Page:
Have you noticed that Crafting 101 demands you know how to make rosette flowers? So many tutorials mention adding pizzazz and upscaling sweaters, bookmarks, ear warmers, or dog collars with the addition of a rosette. And why not? They're simple to make and the result is classy and chic!
Most tutorials suggest hot glue to bind the stripes of cloth together into a rosette, but hot glue can break down over time and won't last in the washer. So here's my personal twist: how to make rosettes entirely with only a needle and thread.
The thickness of the strips will affect the final look of your rosette. In the photo above, the rosette on the top used wider strips closer to 2 inches wide. The rosette on the bottom used skinny strips about 3/4 inch wide. The rows of petals on the bottom are smaller, tighter, and closer together meanwhile the petals on the top are larger and fuller.
To start, select an end of your strip and roll it. Use the skinnier end if your strip's width varies. Thread your needle, knot the end of your thread, and start by sewing from right to left through the center.
Then make a "t" by rotating the bud 90 degrees and sew from left to right go also through the center. Make sure to sew along the perimeter and not on the face or back of the rolled bud. Trim any thread that may be visible behind your initial knot.
Next, twirl your fabric and continue to roll it about a 1/4 way around the rosebud. Sew from your bottom point, through the center rosebud, and out at the end of your next twirled section of fabric. This twirl will look like a petal. Now, twirl your fabric again, roll it another 1/4 way around the flower, and sew it down again.
Sew into the rosette right next to where your needle last came out, so there won't be so much visible thread. Remember to go all the way to the center bud of the rosette. Repeat this until you have one complete row of petals around your rosebud.
You now have the basic form of a rosette. You can stop with a cute mini or continue adding rows to make a large statement rosette.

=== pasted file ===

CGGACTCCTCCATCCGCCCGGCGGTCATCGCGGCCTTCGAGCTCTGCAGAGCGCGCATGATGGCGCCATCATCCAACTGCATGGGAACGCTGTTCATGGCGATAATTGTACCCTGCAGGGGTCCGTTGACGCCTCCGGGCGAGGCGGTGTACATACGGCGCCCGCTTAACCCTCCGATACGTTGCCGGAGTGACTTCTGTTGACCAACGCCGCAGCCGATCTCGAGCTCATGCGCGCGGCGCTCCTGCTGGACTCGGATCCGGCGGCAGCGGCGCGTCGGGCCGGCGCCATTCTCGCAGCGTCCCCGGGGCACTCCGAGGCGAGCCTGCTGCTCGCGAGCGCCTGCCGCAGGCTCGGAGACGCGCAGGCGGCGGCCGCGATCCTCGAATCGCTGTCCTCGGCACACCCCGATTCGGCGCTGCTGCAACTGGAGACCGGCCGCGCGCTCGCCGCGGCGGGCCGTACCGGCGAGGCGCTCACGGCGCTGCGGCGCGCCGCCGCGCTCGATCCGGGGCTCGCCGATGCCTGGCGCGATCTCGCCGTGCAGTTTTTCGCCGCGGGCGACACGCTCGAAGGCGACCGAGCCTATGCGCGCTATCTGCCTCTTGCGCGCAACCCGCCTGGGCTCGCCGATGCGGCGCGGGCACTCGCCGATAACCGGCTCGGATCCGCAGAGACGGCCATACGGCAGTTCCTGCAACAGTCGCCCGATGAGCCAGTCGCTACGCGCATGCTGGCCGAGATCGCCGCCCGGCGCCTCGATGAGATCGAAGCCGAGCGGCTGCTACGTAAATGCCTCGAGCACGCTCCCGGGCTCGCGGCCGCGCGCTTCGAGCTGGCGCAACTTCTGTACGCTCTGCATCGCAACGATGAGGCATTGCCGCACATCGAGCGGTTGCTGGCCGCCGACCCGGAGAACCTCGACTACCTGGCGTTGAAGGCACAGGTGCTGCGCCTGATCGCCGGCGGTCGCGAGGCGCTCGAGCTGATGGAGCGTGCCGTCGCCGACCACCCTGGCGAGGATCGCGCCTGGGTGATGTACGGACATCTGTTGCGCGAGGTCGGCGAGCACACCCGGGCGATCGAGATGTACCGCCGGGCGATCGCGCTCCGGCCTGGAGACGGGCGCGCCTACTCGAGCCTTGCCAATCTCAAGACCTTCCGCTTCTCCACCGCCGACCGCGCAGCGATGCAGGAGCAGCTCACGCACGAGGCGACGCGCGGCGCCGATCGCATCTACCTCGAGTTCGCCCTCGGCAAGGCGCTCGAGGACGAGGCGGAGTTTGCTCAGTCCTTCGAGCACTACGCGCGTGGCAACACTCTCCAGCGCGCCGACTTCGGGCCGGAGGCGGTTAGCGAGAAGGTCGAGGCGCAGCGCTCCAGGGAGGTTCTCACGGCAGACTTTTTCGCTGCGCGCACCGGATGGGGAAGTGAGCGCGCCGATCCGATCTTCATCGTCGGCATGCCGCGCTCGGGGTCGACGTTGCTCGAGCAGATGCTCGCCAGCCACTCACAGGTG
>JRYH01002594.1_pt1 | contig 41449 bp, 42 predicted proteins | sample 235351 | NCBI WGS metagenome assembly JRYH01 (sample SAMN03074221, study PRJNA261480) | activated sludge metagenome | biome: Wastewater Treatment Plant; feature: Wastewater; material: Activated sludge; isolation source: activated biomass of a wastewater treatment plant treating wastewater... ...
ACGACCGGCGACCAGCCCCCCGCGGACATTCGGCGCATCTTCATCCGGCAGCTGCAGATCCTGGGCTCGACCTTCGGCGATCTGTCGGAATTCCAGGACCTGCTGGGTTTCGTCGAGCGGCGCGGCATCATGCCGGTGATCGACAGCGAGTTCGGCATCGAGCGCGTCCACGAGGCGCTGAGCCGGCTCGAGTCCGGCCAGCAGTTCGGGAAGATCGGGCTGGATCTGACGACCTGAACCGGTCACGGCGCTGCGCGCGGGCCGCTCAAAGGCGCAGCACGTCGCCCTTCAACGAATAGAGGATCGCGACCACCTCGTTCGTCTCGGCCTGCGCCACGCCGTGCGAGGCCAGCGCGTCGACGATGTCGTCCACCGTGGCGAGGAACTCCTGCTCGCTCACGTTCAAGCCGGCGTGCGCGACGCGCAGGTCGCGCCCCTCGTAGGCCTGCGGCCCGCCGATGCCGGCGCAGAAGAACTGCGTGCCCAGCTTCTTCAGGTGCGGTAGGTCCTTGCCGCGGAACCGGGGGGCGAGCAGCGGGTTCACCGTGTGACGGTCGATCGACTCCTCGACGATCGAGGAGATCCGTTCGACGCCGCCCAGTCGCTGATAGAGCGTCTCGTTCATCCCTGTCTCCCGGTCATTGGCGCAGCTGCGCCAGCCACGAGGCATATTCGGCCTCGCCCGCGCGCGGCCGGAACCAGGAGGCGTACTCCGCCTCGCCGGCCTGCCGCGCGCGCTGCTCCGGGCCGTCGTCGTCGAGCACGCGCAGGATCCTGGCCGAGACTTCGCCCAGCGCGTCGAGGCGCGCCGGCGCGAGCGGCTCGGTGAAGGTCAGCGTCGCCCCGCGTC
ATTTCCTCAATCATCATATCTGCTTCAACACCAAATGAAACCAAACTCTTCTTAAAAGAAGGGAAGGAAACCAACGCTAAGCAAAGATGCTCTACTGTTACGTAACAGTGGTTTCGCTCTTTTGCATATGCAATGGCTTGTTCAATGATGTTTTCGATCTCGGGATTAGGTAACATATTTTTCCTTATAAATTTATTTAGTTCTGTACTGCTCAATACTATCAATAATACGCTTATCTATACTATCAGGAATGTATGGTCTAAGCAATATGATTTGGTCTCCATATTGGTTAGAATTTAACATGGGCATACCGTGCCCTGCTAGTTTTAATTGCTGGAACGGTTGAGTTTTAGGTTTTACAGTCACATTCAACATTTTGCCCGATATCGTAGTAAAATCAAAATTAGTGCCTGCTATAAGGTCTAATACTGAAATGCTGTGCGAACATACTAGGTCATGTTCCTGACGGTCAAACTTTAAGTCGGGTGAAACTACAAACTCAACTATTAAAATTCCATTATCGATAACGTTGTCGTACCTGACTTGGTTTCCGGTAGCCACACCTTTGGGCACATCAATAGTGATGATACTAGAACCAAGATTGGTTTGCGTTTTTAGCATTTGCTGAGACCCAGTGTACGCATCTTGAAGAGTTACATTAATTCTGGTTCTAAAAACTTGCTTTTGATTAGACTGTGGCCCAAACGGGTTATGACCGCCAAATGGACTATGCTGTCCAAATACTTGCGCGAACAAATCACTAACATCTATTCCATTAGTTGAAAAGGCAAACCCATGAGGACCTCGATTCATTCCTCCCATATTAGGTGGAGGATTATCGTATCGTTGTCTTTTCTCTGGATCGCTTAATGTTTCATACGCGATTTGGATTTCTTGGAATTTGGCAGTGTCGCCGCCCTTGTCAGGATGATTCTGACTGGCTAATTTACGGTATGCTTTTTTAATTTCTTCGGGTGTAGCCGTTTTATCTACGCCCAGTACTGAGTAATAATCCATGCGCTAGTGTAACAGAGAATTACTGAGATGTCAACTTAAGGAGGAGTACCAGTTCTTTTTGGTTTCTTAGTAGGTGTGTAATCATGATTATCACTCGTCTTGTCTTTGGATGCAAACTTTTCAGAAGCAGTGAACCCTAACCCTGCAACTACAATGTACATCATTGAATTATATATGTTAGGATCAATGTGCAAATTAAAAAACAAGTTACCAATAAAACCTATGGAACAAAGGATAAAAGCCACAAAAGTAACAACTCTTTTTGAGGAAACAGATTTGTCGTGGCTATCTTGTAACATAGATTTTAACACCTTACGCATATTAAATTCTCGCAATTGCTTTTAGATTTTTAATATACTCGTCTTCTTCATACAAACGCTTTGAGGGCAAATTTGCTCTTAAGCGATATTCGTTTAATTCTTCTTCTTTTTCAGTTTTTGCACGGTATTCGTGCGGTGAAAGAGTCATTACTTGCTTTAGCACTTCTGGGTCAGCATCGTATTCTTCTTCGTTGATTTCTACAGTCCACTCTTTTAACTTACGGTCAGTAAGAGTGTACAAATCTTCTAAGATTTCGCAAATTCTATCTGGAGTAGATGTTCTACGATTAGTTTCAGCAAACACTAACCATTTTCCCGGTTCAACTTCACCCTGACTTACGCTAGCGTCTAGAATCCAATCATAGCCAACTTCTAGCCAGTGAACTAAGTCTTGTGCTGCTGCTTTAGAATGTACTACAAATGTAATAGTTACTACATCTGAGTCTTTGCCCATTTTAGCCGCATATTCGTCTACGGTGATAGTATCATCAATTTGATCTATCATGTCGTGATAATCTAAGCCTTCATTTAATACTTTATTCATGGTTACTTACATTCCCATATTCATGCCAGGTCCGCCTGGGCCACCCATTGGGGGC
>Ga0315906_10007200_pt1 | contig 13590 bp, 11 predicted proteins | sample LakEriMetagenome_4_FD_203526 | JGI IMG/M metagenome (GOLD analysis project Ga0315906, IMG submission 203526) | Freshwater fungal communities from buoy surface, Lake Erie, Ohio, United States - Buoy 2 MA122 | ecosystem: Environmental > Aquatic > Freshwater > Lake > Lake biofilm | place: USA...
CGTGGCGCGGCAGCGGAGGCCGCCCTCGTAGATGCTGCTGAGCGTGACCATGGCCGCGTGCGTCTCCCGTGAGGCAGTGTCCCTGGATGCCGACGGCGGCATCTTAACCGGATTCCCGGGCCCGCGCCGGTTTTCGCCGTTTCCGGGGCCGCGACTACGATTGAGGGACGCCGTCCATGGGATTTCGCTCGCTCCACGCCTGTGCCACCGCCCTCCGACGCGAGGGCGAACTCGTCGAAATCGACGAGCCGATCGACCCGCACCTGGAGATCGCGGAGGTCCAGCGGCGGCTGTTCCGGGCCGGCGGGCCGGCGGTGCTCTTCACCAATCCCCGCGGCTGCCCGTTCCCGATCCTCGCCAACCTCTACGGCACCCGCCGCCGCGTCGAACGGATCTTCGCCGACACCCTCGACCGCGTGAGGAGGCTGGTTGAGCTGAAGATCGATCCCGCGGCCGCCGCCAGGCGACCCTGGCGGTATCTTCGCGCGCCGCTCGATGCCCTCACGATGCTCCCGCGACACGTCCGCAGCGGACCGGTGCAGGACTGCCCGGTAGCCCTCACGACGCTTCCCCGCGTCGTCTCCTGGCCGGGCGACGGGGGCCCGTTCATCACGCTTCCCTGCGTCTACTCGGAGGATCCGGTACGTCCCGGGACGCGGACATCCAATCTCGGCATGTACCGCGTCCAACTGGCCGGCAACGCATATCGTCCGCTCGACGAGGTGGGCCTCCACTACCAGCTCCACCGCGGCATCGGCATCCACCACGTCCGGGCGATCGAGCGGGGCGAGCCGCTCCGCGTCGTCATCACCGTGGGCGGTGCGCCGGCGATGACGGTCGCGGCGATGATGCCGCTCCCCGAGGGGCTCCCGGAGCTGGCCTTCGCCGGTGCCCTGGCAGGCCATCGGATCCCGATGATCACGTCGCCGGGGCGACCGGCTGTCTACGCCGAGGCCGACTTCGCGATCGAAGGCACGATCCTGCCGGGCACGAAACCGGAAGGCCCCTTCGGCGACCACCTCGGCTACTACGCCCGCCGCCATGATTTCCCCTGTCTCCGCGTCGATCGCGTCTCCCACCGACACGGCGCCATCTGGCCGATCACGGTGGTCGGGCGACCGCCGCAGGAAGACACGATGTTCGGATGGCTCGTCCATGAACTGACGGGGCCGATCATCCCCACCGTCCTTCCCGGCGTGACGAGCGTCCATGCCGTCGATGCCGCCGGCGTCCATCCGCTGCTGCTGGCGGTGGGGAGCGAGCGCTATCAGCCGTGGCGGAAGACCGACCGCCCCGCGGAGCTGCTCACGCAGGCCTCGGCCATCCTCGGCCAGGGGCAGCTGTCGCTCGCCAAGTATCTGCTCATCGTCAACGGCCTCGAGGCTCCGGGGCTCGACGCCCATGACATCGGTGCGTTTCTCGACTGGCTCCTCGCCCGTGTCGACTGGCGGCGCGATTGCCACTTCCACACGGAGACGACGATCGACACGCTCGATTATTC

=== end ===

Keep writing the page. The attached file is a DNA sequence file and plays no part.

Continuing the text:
As the rosette grows larger, you'll also want to sew through your rows to form another petal every inch or two, instead of only at the top, bottom, right, and left. The more frequently you sew, the stronger the rosette will be and the less likely it will be to have gaps or loose petals.
When you reach the end of your strip of fabric, you can finish your rosette by tucking the tail on the bottom of the rosette and sewing it down. Or if the rosette is not large enough for your taste, you can tuck the end of a new strip of fabric under the tail of the old fabric and sew through the old and new strips. Then twist your new fabric and continue sewing just like before.
There you have it: a lovely Sew Only Rosette that even my Grandma T called incredible!
Rating of difficulty: 2 out of 5. If you're rusty with basic sewing skills, it will be a little harder to get started and keep your thread hidden between the petals and not peaking out from the top or bottom. Since there's so much twisting, twirling, and rolling, it might be hard to keep track of where each stitch should go. My advice is to pick a visible front side of the flower early and to create the basic center rosette all in one sitting. If you create the basic form in one sitting, it will be harder to lose track or get twisted and the form will be sturdy. Then you can add more layers at your leisure.
Comment below and let me know how it goes for you! What project do you have in mind for your rosette? Happy crafting!
Linked at: Craft-O-Maniac , Katie's Nesting Spot